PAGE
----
"19. The method of excluding water from oil wells which consists of lowering into the well and carrying, as drilling proceeds, a casing having a bore, which, is substantially unrestricted, said bore being provided with a plurality of lateral valve-controlled ports, securing circulation, preliminary to cementing, through the bottom of said casing, forcing a fluent cementing mixture downwardly through the bottom of said casing and up into the space outside of the casing, closing off the bottom of the casing by a plug, and securing circulation through said lateral ports in said casing, closing off by a plug the bore of said casing below said lateral ports, and forcing a fluent cementing mixture downwardly through said casing and outwardly through said ports."

Three references were cited as follows: Crowell, 1,828,100, October 20, 1931; Halliburton, 1,860,669, May 31, 1932; Crowell, 1,828,099, October 20, 1931.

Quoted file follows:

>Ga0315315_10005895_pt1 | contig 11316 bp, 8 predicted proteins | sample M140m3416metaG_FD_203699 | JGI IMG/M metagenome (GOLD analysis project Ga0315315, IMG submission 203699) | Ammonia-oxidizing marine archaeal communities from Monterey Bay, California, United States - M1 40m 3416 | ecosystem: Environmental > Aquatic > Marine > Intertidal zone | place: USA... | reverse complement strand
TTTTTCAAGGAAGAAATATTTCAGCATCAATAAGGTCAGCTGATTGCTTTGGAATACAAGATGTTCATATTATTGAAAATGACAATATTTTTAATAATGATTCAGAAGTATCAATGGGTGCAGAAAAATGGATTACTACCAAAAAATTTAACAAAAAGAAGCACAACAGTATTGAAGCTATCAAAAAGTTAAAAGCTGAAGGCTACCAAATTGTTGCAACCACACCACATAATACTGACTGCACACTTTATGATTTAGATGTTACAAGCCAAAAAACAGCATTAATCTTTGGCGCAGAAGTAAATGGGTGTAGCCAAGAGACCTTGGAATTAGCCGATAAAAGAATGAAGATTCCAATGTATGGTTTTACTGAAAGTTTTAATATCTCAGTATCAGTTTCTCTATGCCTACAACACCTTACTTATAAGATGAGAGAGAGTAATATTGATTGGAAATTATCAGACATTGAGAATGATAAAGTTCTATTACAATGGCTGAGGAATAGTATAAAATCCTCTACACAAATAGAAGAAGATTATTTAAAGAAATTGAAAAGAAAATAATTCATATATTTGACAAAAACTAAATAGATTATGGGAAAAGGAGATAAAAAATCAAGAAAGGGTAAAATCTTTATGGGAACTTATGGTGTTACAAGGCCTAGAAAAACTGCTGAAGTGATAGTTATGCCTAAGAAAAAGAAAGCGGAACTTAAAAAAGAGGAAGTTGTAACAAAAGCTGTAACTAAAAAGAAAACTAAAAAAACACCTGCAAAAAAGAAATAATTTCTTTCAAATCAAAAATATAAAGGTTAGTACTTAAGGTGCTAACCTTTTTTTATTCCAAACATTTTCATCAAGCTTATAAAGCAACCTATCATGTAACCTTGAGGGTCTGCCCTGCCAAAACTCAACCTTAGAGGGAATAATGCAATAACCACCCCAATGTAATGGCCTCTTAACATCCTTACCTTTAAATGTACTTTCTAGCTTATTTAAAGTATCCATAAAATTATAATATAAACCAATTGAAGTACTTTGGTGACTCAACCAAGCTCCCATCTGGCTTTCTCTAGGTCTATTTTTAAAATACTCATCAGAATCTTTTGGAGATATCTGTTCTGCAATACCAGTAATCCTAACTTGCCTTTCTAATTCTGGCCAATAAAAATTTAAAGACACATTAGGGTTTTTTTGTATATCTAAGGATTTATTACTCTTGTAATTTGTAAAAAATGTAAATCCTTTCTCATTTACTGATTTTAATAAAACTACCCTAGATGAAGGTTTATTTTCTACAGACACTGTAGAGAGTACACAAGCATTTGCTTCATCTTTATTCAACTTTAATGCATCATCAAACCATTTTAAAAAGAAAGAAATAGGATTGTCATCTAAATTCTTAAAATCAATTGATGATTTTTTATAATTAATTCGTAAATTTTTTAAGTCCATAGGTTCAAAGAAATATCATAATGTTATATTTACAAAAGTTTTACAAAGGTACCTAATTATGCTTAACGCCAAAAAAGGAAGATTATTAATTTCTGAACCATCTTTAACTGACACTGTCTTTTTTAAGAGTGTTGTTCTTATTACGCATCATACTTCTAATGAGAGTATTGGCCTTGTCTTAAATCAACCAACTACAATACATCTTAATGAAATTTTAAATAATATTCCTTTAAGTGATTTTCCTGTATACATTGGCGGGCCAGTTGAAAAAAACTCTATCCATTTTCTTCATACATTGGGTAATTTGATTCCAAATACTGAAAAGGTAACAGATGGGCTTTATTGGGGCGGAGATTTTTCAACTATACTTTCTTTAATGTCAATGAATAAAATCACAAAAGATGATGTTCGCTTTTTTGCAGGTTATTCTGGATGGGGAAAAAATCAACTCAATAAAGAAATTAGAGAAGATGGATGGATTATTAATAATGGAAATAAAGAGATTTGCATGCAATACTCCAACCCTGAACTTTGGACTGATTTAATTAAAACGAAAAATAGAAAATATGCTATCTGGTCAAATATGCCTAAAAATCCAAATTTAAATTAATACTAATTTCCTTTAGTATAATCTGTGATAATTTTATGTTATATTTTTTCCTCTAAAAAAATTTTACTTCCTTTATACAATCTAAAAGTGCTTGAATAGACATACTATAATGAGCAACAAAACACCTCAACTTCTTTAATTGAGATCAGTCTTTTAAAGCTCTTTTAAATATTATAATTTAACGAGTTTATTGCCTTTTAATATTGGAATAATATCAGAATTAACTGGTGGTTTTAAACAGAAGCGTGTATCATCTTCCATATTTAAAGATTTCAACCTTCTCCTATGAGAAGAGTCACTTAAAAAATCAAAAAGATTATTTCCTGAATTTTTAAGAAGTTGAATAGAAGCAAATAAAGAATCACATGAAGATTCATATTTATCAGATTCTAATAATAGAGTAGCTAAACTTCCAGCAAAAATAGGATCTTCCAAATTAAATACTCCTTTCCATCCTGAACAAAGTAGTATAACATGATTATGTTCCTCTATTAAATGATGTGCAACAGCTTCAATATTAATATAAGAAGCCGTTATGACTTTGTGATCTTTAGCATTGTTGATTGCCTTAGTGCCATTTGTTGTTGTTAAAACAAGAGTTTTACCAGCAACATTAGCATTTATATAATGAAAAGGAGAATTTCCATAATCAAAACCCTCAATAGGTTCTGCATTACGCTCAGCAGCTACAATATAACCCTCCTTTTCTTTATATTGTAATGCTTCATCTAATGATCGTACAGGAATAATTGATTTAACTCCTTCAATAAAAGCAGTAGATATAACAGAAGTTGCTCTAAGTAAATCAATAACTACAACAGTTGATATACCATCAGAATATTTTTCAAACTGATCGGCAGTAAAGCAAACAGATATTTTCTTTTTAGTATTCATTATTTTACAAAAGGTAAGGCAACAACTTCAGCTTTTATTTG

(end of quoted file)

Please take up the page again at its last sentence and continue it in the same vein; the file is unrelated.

The claims of group 1 were rejected upon Crowell, 1,828,100; those of group 2 on Halliburton; those of group 3 on Crowell, 1,828,099; while those of group 4 were rejected as being predicated upon new matter not disclosed in the specification as originally filed. We shall consider them in the order named.

The opening paragraph of appellant's specification recites: "This invention relates to that method of cementing wells whereby cementitious material may be discharged from a casing string into a surrounding well bore, and additional cement may then be ejected from the casing string at a predetermined higher level so that the casing string may be cemented-off at predetermined levels or throughout any desired length; and it is an object of the invention to discharge the cement at different levels from a casing string which has an open bore of unrestricted cross-sectional area prior to the cementing operation, and which is adapted to be drilled-out to the same unrestricted bore subsequent to the cementing operation, so that a plurality of strings of minimum successive reduction in diameter may be received one within another for increasing the depth of the well while maintaining the bore of the casing of maximum size, and usual drilling operations may be continued through the casing, and fluid circulation established, all in accordance with present practice."

In the statement of the Examiner there is given a somewhat detailed description of appellant's device and method of operation as follows: